580X Vs Vega 48 in the real world?

Benz63amg

macrumors 68040
Oct 17, 2010
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482
Hello,

Which kinds of apps will see the most differences between these two GPUs?

(I do some photoshop work and some gaming (WoW)).

Thanks.

Loa
I’d like to know the answer to this as well, is the 580x considered a high end powerful video card? I ask because that’s the card Apple includes in the expensive $2299 27 inch iMac configuration.
 
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kaintxu

macrumors regular
Jul 9, 2018
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Edinburgh
I’d like to know the answer to this as well, is the 580x considered a high end powerful video card? I ask because that’s the card Apple includes in the expensive $2299 27 inch iMac configuration.
the 580 is far from being a High end powerful video car. At most I Would say it's a mid tier, but I would even adventure to say its performance is lower mid tier, being below a 1060 with the vega 48 being between the 1060 and the 1070.

I could be wrong as I'm far from an expert
 

jerwin

macrumors 68030
Jun 13, 2015
2,840
4,634
Hello,
Which kinds of apps will see the most differences between these two GPUs?
(I do some photoshop work and some gaming (WoW)).
Thanks.
Loa
Adobe Lightroom can use a neural network to enhance details.

https://www.engadget.com/2019/02/12/adobe-lightroom-cc-ai-enhance-details/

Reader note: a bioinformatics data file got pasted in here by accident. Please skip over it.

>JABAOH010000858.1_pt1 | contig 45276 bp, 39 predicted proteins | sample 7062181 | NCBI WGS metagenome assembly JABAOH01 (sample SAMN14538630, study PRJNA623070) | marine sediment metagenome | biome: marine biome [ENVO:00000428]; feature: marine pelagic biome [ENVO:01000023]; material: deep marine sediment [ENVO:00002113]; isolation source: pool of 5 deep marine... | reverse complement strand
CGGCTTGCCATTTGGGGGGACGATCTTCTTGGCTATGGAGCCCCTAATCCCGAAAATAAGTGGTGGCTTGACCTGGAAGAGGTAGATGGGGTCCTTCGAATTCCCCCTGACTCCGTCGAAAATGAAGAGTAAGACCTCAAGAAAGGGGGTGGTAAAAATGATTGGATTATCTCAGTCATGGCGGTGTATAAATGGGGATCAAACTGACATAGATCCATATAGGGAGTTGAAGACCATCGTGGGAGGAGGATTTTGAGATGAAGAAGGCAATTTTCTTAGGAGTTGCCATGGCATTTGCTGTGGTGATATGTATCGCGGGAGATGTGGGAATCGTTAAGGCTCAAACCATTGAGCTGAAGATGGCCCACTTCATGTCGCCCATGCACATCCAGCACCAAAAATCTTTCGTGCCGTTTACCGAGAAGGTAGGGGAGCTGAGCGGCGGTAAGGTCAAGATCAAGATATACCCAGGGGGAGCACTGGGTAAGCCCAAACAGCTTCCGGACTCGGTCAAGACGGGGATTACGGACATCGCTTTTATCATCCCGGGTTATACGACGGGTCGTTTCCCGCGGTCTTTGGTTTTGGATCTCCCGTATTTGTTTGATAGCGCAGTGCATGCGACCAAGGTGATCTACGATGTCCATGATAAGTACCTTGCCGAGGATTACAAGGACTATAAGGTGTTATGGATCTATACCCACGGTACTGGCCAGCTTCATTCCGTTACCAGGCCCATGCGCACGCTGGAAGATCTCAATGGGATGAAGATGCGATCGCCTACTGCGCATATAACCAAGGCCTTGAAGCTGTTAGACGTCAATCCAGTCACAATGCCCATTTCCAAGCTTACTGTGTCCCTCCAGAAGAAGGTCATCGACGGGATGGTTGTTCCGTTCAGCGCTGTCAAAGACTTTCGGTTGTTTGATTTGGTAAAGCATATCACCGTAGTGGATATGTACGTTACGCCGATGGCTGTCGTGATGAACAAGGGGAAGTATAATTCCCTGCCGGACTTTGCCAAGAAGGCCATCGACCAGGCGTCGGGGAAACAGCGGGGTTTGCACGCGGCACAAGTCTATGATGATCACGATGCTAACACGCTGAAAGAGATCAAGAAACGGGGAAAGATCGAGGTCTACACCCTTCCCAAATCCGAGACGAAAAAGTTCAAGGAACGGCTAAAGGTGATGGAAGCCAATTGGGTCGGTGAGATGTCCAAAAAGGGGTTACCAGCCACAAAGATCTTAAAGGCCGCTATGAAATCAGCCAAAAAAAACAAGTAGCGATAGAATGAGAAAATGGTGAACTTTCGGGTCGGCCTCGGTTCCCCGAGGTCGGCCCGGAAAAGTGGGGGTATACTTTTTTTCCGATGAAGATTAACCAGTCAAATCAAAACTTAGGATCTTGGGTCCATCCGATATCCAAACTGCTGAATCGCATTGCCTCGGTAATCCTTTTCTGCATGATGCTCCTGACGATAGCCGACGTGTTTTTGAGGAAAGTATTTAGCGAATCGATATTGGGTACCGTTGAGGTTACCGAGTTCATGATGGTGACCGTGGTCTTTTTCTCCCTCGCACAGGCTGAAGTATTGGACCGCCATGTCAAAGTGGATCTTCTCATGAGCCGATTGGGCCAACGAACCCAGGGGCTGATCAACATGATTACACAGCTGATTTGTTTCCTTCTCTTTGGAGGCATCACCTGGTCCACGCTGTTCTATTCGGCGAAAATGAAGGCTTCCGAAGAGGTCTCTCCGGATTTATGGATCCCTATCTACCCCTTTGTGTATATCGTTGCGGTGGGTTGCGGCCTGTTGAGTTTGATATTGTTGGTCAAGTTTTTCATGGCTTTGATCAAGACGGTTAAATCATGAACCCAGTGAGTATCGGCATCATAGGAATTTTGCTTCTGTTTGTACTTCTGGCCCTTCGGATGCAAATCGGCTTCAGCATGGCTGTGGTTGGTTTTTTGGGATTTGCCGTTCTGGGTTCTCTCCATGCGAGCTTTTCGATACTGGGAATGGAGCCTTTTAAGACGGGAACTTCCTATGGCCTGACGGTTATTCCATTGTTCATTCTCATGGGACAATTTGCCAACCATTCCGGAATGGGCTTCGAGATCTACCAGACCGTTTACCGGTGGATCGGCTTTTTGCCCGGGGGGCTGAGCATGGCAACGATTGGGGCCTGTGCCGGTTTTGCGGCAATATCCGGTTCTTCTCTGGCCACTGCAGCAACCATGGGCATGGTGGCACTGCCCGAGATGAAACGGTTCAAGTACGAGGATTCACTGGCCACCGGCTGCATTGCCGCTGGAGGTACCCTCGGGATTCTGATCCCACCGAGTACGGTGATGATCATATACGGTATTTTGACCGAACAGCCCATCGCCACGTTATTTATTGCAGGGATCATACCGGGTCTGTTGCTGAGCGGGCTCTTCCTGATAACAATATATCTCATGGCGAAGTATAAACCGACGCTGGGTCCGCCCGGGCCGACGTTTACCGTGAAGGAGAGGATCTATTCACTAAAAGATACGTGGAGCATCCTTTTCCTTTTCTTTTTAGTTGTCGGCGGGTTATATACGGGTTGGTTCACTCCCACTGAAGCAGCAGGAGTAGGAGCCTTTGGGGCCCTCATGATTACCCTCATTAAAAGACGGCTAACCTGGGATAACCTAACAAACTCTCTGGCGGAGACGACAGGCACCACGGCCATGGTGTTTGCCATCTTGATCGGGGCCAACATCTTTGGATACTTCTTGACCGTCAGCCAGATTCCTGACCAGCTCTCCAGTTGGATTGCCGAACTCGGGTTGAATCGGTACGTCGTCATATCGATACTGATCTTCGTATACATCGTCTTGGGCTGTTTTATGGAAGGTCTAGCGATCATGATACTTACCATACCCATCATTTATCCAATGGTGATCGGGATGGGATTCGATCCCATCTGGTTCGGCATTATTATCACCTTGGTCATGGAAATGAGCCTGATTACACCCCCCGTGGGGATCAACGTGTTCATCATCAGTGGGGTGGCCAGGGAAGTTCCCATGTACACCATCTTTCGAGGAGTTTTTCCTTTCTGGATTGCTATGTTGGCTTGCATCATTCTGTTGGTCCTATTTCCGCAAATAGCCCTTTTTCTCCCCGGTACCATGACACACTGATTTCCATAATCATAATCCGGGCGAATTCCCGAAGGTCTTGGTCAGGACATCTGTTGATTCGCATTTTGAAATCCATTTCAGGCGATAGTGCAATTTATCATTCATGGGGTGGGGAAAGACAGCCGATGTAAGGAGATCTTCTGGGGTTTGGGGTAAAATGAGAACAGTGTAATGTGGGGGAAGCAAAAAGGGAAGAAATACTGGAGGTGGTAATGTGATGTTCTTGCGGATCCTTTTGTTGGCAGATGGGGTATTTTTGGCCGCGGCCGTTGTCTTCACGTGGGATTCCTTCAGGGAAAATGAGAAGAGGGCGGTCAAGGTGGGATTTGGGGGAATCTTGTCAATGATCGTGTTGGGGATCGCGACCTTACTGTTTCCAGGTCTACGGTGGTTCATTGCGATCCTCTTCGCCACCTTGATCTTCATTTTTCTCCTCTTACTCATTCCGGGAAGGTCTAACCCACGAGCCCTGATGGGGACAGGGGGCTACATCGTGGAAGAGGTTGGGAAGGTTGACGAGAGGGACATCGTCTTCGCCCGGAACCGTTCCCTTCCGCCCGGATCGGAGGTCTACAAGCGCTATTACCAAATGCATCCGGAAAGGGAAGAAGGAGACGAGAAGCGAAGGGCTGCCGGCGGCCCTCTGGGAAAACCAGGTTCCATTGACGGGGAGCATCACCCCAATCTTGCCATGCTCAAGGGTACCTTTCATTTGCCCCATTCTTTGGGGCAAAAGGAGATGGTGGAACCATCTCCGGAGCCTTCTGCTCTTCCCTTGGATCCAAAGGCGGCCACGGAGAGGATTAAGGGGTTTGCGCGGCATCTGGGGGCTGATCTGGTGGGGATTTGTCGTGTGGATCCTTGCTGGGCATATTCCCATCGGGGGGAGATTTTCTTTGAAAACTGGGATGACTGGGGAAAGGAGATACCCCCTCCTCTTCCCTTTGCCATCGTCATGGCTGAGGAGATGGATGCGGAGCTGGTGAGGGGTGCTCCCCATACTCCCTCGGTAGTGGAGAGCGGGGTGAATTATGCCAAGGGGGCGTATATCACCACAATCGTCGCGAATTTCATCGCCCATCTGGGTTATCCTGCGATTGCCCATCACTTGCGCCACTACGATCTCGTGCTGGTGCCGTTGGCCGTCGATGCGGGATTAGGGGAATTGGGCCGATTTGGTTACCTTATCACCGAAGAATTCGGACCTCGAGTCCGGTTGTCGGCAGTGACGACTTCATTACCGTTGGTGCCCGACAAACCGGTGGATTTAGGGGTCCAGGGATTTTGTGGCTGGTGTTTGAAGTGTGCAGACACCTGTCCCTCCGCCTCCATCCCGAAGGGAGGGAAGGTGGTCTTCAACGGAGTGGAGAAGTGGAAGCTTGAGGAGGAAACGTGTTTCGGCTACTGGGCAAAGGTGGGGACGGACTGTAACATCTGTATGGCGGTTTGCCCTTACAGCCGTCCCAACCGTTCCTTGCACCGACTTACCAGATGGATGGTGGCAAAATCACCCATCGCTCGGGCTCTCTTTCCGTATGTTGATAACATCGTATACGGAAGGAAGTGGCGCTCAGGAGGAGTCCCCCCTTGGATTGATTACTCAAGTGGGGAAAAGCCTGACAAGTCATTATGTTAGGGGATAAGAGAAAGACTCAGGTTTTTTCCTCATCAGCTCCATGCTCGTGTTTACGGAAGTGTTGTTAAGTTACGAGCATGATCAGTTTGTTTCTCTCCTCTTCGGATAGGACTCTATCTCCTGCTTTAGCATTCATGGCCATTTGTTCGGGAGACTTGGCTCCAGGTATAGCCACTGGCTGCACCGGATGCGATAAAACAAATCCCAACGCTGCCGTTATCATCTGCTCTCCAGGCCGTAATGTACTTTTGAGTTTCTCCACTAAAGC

https://www.pugetsystems.com/labs/a...C-2019-Enhanced-Details-GPU-Performance-1366/

Note that the Vega 64 is up there with the RTX 2080Ti.

AMD says the Radeon Pro 580 is theoretically capable of 5.5 TFLOPS (FP32). But the Vega cards can use half precision floats (FP16), which happen to be the datatype of choice in AI.

No firm numbers on the Vega 48 used in the macs, unfortunately.

But Tech powerup lists a PC Vega 48 card that performs like this:

FP16 (half) performance: 15.97 TFlops
FP32 (float) performance: 7.987 TFlops
FP64 (double) performance: 499.2 GFlops
so, even if the floating point performance of a iMac's Vega48 is merely comparable to a 580(X), and if Adobe uses FP16 instructions,-- it'll be twice as fast when enhancing the details using AI.

If you don't use lightroom, I can't point to a photoshop specific use case atm.
 
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SkiHound2

macrumors regular
Jul 15, 2018
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Adobe Lightroom can use a neural network to enhance details.

https://www.engadget.com/2019/02/12/adobe-lightroom-cc-ai-enhance-details/

https://www.pugetsystems.com/labs/a...C-2019-Enhanced-Details-GPU-Performance-1366/

Note that the Vega 64 is up there with the RTX 2080Ti.

AMD says the Radeon Pro 580 is theoretically capable of 5.5 TFLOPS (FP32). But the Vega cards can use half precision floats (FP16), which happen to be the datatype of choice in AI.

No firm numbers on the Vega 48 used in the macs, unfortunately.

But Tech powerup lists a PC Vega 48 card that performs like this:

FP16 (half) performance: 15.97 TFlops
FP32 (float) performance: 7.987 TFlops
FP64 (double) performance: 499.2 GFlops
so, even if the floating point performance of a iMac's Vega48 is merely comparable to a 580(X), and if Adobe uses FP16 instructions,-- it'll be twice as fast when enhancing the details using AI.

If you don't use lightroom, I can't point to a photoshop specific use case atm.
This I find really interesting and it's kind of the first test that's tipping me toward a vega. Conventional wisdom has been that PS and LR use gpus in a pretty limited way and that once you have a decent gpu, higher end gpus add little or nothing to the mix. One could imagine we'll see much more of this kind of stuff appearing in photo editing software.
 

Loa

macrumors 68000
Original poster
May 5, 2003
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Québec